http://i251.photobucket.com/albums/g...controller.jpg
http://i251.photobucket.com/albums/g...htLampbody.jpg

I found what appears to a glass-tube fuse near the corner of the pcb-- it shows no continuity. I am not sure if this is a buss fuse or what.
Thanks for the help
 
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Old 03-02-11, 05:15 PM
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The board contains the ballast as well as the touch sensor. so, to answer your question-NO Also, shouldnt that lamp be grounded?
 
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Old 03-02-11, 05:25 PM
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Originally Posted by Justin Smith View Post
The board contains the ballast as well as the touch sensor. so, to answer your question-NO Also, shouldnt that lamp be grounded?
Interesting point... there is a ground lead from the controller to the lamp base housing, but the power plug is 2- blades.
 
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Old 03-02-11, 05:29 PM
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Dear Justin..

I feel pretty dumb--- Answer to who's question, and what was the question?
At least you made it clear- the answer is "no"
 

Last edited by RegH; 03-02-11 at 05:34 PM. Reason: Added Justin's name
  #11  
Old 03-02-11, 06:43 PM
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I think you found your problem in your 2nd pict. It looks like a fuse and if I am not mistaken the board is even labeled "fuse" No continuity would indicate a bad fuse.
 
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Old 03-02-11, 06:55 PM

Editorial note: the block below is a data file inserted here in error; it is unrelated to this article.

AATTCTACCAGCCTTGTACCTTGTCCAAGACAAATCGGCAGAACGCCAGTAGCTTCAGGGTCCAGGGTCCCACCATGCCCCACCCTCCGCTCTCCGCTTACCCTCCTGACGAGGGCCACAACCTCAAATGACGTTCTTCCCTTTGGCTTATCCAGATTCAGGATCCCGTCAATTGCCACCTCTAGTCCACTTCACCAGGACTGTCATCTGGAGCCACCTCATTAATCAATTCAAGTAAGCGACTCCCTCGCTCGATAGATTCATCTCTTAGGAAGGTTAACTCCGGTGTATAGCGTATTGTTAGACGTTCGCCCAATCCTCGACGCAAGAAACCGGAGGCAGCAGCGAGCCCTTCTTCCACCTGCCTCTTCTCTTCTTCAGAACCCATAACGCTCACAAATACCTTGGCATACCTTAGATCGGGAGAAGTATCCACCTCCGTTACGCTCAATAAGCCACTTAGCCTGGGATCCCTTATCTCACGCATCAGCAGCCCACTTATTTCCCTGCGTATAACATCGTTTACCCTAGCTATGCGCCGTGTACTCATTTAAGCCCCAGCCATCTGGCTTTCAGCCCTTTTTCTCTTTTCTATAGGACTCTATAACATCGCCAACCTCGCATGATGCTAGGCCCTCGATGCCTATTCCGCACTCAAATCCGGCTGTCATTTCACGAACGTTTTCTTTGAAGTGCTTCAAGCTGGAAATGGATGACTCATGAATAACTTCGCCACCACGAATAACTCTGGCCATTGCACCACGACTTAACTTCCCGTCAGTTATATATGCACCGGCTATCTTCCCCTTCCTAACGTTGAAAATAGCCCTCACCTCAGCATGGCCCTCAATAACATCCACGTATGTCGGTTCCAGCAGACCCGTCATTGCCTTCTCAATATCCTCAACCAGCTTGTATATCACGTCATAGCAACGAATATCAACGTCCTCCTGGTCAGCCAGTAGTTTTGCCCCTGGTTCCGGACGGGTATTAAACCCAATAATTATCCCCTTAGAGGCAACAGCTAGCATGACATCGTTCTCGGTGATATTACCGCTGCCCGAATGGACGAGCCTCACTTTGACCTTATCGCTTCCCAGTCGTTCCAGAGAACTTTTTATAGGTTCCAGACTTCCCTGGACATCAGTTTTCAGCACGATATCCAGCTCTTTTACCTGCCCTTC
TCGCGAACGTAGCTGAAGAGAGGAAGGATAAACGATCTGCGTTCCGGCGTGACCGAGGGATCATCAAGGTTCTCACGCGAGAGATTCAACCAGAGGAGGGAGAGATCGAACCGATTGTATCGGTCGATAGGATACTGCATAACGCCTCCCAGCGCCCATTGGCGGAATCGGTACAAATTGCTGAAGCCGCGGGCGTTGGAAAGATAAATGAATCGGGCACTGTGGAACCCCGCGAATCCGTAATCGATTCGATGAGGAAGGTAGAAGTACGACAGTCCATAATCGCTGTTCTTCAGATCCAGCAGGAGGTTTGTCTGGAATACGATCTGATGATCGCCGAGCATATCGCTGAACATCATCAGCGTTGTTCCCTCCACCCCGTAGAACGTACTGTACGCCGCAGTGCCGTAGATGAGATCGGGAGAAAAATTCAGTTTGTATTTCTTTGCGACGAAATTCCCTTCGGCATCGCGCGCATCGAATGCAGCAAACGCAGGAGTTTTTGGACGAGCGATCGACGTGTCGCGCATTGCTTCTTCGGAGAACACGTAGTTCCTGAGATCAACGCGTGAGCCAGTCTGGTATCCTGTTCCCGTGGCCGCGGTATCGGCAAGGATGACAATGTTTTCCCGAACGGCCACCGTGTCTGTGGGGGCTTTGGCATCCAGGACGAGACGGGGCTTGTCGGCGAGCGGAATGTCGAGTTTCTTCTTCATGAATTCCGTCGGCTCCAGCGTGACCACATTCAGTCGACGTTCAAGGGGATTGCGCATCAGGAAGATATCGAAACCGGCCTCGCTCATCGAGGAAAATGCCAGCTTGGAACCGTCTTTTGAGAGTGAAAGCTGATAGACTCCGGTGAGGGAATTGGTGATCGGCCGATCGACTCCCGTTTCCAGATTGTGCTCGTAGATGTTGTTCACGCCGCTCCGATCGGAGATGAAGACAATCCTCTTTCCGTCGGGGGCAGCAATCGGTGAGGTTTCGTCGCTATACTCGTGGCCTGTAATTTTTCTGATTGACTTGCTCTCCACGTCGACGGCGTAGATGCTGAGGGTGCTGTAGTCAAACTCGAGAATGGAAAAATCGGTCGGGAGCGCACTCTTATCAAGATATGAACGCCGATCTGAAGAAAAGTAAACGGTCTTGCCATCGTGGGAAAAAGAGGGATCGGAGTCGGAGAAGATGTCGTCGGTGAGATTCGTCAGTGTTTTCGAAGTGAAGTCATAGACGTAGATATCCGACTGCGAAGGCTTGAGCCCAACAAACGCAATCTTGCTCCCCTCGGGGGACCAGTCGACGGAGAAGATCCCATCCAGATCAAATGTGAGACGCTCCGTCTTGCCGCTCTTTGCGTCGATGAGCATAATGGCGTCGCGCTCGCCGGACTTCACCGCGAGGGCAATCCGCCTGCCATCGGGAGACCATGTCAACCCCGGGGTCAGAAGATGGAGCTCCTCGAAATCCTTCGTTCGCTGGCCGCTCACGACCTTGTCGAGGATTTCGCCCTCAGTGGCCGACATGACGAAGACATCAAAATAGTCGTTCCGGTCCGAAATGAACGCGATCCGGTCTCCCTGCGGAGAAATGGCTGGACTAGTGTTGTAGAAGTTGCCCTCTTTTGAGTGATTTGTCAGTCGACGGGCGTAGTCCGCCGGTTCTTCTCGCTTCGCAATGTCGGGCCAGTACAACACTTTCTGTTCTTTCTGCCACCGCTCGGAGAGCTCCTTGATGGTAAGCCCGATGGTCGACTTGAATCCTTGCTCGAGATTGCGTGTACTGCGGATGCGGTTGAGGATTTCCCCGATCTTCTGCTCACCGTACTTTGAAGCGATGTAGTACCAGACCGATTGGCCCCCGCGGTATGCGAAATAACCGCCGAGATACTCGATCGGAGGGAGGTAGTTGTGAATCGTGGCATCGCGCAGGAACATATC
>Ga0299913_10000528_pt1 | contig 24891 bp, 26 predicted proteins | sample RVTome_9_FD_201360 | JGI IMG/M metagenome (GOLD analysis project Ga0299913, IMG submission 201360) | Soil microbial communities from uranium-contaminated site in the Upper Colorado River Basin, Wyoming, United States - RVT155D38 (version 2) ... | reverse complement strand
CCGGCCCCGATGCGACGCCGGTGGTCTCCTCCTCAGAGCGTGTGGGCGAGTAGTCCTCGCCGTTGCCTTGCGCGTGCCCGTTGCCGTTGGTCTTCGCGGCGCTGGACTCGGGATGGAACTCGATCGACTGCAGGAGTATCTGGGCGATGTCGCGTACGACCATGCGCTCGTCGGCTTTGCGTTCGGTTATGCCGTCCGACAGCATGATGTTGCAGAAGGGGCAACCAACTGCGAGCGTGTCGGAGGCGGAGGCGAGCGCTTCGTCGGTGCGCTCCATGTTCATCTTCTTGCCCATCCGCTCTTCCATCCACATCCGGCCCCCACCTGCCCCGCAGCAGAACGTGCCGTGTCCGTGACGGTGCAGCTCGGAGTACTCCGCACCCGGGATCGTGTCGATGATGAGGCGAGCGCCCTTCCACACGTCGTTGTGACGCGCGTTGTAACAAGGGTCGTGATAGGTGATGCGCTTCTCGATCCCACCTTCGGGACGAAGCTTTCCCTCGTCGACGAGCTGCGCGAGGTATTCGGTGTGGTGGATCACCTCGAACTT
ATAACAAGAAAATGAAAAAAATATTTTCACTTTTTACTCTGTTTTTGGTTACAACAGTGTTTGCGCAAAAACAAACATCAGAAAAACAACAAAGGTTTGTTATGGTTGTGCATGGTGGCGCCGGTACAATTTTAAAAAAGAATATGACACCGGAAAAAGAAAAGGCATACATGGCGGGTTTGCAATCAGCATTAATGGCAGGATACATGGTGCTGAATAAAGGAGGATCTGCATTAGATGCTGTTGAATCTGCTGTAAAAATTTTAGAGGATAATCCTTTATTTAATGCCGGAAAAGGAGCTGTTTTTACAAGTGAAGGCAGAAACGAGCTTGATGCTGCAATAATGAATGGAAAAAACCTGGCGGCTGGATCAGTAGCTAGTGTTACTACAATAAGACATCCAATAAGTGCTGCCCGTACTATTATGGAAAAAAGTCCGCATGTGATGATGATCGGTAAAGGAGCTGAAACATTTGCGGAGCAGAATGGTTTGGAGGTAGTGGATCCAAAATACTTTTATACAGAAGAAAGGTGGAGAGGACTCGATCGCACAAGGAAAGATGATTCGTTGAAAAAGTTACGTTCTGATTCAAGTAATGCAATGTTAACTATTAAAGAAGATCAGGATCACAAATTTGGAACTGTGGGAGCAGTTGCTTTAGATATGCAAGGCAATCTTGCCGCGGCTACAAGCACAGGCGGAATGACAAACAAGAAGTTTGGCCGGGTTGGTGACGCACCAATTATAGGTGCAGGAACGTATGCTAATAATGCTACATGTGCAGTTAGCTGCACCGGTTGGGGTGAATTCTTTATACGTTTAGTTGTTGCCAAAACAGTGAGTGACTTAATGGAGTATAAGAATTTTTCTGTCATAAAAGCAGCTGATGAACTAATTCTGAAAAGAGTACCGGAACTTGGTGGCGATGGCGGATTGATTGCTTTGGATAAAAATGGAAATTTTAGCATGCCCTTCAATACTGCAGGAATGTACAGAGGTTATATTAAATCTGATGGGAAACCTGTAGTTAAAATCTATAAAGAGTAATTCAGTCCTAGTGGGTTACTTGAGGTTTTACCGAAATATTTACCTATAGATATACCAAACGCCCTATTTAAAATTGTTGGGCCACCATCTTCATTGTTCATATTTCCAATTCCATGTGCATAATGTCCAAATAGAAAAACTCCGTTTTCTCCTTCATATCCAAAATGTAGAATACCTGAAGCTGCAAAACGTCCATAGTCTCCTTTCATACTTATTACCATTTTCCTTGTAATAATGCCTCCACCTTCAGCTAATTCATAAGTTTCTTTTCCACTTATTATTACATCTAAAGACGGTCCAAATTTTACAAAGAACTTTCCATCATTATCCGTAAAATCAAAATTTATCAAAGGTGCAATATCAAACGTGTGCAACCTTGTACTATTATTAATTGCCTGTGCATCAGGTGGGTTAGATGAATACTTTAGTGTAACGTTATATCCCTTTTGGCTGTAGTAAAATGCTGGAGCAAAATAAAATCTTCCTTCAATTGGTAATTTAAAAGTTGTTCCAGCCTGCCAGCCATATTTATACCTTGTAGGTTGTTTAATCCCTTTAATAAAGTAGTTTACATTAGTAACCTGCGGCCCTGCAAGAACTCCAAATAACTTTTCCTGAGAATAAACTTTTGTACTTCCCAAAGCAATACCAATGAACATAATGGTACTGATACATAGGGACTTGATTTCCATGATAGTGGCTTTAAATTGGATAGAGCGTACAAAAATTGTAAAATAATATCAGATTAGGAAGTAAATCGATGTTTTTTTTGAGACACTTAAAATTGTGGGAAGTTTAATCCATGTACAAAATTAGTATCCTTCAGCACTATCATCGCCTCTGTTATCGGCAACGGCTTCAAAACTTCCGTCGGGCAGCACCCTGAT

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Also, shouldnt that lamp be grounded?
I'm not sure I have ever seen a lamp with a 3-wire lampcord and a grounding plug.
 
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Old 03-02-11, 07:43 PM
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CasualJoe
I'm not sure I have ever seen a lamp with a 3-wire lampcord and a grounding plug
I have, in hotels, hospital waiting rooms, and lamps that I wired.
 
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Old 03-03-11, 12:51 AM
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Originally Posted by Justin Smith View Post
I have, in hotels, hospital waiting rooms, and lamps that I wired.
lamps that YOU wired but have you ever gone to a store and found a lamp with a 3 prong cord for household use that runs on 110. I think you are overly paranoid. Only lights I have seen that are 3 prong for normal household and garage use are 4 foot tube florescent shop lights.
 
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Old 03-03-11, 08:40 AM
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Question About the fuse

Heading back to the shop soon and wondering about that fuse.
Anyone venture a guess what amperage would be about right to fuse that Sunlight lamp?
I am guessing it will be 5 amps or less? (The actual light is 25 to 27 watts)
I am thinking of a test setup where I would clamp a similar fuse to the side of the bad one to see if the lamp will work. If it does, then I would replace the fuse in a proper fashion.

@Justin---
Should I use a 4 or 5 blade plug with about 3 grounding leads? maybe go to 6-gauge wire?
(tongue in cheek)
 
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Old 03-03-11, 05:19 PM
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Most fuses will have a rating on them. This being part of a PCB might be the exception. At 30 watts a .5 amp fuse would be plenty big. If you can't find one locally, Digikey.com is a good place to look.